Not much chance he'll want it back since they can't use electricity in their shop! :) He has a large engine, I'm not sure if it's gas or diesel, that runs line shafts that run all his equipment. The only time they actually use the motor is if it's configured as being a jack shaft and driven off the line shaft! This is typical of the Amish in my area. They are very interesting people... they are more or less strict in different areas of the country. In my area, western NY, they are very strict. They can't even ride bicycles because of the pneumatic tires. When they buy a hay wagon or whatever they remove the rubber tires and replace them with steel ones. They can use batteries for portable lights though.

Ted
 

markba633csi

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#7
I wonder what the issue is with rubber? Some kind of repressed sexual desire? LOL I bet they're into leather
Mark
 

Technical Ted

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#8
I wonder what the issue is with rubber? Some kind of repressed sexual desire? LOL I bet they're into leather
Mark
I think it's more of an issue with pneumatic tires, not just rubber, since they can use solid rubber wheels on some implements.

I was talking to one of the older men and his boys one day last summer and he said that I must find some of their customs very funny. I thought for a minute and replied that they probably thought that a lot of my customs were pretty funny as well. That got a big laugh from the boys! :chunky:

Ted
 

markba633csi

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#9
That is interesting I'm going to read up on Amish customs, especially the pneumatic thing.
Mark
 

jim18655

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#10
A lot depends on the Bishop (not sure if that's the correct term) in the area. My sister lives in the Lancaster, PA area and around her they can ride bicycles as long as they remove the chain drive. Pneumatic tires are OK also. North of Harrisburg, along route 11/15, there's a large Amish community and I always see them riding bicycles with pedals. Some areas will have battery lights on the buggies and some only an orange triangle. Cell phones have become common since they're not connected to the outside world.
I worked on a school building several years ago and the steel erector was an Amish company. All motorized equipment.
 

Technical Ted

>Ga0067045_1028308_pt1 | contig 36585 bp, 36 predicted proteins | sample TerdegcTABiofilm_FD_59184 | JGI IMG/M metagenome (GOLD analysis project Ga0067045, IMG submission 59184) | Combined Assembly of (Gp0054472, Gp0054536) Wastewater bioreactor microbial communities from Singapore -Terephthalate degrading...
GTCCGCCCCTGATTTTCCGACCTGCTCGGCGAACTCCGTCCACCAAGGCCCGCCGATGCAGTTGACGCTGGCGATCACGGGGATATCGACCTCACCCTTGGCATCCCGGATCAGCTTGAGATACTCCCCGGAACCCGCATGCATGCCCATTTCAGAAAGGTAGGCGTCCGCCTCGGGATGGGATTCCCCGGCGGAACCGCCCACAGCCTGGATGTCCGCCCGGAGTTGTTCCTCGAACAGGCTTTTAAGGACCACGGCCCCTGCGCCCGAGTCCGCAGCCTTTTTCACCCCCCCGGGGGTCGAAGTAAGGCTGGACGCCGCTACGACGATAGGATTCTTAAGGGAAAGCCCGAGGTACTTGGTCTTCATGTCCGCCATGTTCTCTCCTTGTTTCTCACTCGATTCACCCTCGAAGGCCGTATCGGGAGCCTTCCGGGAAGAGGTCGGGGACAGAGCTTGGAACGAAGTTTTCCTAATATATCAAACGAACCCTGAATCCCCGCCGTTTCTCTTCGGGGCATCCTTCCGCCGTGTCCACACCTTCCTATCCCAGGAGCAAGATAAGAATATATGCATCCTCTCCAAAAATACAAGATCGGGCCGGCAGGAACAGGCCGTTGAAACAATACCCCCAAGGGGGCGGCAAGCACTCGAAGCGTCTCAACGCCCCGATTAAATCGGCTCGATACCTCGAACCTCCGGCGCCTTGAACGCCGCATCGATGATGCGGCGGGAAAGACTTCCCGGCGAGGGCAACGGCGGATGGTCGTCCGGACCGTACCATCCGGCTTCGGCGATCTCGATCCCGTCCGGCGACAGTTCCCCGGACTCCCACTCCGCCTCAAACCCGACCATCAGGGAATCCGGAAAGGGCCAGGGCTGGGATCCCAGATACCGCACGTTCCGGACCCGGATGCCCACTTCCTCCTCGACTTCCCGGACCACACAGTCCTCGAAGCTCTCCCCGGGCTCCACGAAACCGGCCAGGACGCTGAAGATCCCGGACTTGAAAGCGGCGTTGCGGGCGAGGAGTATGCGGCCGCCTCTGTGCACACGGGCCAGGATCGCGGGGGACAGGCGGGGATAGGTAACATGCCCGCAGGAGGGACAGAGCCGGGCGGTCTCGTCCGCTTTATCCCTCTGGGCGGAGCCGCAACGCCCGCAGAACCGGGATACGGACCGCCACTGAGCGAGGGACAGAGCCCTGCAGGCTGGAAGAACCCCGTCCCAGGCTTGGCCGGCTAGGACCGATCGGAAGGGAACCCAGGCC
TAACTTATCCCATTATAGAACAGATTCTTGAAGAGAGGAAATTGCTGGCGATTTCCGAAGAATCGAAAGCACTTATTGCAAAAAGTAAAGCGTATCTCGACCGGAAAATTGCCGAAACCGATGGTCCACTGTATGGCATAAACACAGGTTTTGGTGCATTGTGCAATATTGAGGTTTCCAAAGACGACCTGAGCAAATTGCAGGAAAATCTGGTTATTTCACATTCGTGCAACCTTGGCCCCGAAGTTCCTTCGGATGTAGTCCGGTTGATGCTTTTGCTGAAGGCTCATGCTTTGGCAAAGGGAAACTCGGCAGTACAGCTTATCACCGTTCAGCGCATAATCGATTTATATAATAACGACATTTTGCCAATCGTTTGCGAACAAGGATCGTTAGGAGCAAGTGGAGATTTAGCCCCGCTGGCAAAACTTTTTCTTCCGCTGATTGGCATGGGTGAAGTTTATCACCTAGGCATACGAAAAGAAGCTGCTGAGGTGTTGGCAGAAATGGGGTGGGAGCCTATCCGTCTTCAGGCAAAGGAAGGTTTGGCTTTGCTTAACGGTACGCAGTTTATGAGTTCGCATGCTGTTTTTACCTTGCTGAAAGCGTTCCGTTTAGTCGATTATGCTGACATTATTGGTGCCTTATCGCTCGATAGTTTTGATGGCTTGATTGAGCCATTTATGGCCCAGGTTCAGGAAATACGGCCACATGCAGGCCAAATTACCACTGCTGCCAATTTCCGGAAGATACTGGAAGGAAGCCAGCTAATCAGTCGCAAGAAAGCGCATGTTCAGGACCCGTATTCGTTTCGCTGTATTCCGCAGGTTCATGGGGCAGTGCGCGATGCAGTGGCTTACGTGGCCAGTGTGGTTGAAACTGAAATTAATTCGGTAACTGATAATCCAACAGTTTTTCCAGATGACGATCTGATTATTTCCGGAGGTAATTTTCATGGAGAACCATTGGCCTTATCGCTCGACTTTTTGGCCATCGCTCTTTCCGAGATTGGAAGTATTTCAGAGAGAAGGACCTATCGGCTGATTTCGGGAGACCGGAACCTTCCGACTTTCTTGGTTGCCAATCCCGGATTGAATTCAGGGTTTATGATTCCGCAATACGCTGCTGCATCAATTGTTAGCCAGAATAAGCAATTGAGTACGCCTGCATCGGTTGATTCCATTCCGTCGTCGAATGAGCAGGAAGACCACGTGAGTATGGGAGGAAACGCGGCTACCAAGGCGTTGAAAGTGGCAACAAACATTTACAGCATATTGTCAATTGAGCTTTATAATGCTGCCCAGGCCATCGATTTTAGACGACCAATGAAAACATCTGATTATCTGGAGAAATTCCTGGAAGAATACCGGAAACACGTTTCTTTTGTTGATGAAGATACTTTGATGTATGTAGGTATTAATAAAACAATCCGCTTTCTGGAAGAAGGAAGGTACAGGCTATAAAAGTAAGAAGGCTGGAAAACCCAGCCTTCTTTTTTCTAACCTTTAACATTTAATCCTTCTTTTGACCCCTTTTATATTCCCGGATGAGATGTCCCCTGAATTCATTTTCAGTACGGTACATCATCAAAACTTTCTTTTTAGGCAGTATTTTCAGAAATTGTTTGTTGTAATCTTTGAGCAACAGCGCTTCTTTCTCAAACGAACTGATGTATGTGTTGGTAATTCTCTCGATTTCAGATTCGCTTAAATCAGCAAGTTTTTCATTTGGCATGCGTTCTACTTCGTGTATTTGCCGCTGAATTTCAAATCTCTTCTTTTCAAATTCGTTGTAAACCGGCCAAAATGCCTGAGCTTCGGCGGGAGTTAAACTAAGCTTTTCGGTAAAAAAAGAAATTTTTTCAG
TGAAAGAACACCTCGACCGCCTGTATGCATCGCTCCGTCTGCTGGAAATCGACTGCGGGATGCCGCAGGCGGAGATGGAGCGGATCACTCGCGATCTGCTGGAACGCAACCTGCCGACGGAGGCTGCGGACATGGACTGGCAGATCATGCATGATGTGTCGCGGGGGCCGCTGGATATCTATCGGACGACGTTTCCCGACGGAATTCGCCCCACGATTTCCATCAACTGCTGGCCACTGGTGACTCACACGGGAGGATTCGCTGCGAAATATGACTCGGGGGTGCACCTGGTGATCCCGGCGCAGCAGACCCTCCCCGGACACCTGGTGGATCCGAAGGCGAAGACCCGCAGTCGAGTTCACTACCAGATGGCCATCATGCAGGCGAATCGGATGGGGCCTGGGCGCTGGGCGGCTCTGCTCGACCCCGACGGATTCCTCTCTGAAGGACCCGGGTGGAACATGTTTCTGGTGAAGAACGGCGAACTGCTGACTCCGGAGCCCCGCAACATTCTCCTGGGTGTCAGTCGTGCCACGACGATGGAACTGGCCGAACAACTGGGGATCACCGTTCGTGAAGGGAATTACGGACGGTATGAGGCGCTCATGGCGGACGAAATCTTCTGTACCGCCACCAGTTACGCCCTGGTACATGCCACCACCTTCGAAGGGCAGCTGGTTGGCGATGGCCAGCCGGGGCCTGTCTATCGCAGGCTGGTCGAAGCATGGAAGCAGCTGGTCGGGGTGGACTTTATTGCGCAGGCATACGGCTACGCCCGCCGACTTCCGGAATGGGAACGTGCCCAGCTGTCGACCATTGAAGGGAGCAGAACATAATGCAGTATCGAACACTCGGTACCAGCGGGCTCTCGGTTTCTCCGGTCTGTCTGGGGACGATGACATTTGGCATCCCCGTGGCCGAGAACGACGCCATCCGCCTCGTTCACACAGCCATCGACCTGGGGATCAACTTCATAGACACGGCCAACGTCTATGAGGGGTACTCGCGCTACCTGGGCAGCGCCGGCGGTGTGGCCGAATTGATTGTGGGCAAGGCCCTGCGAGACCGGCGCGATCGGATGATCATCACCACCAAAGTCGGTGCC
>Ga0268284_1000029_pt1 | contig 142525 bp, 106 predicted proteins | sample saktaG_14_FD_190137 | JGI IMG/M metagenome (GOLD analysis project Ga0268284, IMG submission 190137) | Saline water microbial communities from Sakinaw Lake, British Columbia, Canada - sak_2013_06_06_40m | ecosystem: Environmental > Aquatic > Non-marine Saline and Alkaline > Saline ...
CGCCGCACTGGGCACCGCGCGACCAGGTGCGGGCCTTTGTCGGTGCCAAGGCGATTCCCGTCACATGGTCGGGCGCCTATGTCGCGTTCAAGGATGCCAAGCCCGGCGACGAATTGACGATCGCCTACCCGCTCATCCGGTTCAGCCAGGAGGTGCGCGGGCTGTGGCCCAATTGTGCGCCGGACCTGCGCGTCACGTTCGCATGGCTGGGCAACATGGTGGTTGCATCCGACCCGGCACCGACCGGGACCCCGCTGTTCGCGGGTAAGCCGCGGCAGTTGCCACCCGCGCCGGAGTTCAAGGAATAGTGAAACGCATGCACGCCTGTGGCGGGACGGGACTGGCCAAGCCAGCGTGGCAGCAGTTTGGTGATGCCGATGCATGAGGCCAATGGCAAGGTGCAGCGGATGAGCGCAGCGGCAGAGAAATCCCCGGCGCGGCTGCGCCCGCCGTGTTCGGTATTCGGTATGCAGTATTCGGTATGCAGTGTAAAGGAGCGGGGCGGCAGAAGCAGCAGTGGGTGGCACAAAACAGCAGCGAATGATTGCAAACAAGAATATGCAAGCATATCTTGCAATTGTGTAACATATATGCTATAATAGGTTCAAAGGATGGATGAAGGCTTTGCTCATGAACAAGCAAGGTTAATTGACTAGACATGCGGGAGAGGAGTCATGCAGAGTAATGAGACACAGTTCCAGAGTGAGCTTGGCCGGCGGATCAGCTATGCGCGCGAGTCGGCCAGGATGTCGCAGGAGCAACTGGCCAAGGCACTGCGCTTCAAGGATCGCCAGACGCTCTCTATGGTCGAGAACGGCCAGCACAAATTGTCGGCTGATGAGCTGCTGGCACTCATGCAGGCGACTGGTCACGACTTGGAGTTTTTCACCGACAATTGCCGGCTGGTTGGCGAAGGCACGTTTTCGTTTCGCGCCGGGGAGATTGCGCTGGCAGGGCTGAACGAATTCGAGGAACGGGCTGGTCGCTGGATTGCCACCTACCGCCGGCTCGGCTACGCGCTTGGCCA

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#11
Yeah, what they can do/use and can't varies depending on their church order. Their church order typically varies by their settlement. Around here, they all try to live within 7 miles of each other since they have church every other Sunday at one of their homes and beyond 7 miles can get tough on those horses and buggy! The local order's bishop (that is the correct term) lives just down the road from me and I know him well. The church elders control and make local decisions on topics like these. Even the color of clothes they can make/wear. The women don't use buttons on their tops. They are pinned close with straight pins! No cell phones around here for them, but they can use mine. Even their dialects vary from order to order. My neighbor told me they met with an order out of a town just 15 miles from me and they had to speak english because their dialects were so different. They use english when they write. We've copied letters for them and they are all in english. The kids don't speak english until they start going to school at 5 and then at school that's all the end up using. They started with one school house here but had to build a second because of the number of kids and how spread out they were getting. I bought a book with CD on how to speak Amish when I was in Millersburg OH. I showed it to my neighbor and it wasn't even close to theirs. They do speak some what they refer to as high german when they have their church services.

I've become good friends with several of them. They are fantastic people and would do anything for you. Great neighbors.

Ted
 

mikey

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#12
You have to respect and admire folks who can live their lives with such conviction. If there is ever an apocalypse, I think the Amish will have the best chance at survival.